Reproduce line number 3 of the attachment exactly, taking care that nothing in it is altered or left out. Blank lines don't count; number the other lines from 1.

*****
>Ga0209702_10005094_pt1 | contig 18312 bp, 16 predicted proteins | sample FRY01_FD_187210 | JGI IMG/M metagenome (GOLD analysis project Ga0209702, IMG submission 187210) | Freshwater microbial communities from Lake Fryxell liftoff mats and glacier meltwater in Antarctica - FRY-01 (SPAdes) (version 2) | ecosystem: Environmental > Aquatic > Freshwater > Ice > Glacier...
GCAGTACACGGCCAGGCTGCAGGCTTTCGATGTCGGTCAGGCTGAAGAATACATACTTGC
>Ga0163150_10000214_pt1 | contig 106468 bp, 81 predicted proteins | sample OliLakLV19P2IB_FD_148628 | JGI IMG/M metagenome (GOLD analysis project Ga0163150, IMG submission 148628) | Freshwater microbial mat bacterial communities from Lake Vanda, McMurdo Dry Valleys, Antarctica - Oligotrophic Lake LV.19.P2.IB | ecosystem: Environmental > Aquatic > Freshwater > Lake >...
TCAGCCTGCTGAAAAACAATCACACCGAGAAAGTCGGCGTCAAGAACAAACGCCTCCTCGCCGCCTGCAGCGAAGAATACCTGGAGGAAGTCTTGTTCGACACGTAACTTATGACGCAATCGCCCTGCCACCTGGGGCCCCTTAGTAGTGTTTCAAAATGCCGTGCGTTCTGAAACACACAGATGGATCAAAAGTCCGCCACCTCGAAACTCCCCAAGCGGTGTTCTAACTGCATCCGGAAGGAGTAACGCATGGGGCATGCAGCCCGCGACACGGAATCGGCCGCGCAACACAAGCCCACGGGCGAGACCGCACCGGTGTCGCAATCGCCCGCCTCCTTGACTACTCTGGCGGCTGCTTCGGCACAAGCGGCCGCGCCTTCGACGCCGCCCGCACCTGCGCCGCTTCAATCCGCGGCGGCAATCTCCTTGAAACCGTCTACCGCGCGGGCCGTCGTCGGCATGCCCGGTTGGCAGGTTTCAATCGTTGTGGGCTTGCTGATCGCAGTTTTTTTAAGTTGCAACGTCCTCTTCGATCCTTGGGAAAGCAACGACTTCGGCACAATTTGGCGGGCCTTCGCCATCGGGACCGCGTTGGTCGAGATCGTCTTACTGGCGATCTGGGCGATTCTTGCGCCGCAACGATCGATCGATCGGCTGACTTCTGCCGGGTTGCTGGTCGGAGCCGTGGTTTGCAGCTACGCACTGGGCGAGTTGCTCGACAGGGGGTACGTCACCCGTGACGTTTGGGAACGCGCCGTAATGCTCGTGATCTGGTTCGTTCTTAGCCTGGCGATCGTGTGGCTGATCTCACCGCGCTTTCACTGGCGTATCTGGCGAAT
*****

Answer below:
>Ga0163150_10000214_pt1 | contig 106468 bp, 81 predicted proteins | sample OliLakLV19P2IB_FD_148628 | JGI IMG/M metagenome (GOLD analysis project Ga0163150, IMG submission 148628) | Freshwater microbial mat bacterial communities from Lake Vanda, McMurdo Dry Valleys, Antarctica - Oligotrophic Lake LV.19.P2.IB | ecosystem: Environmental > Aquatic > Freshwater > Lake >...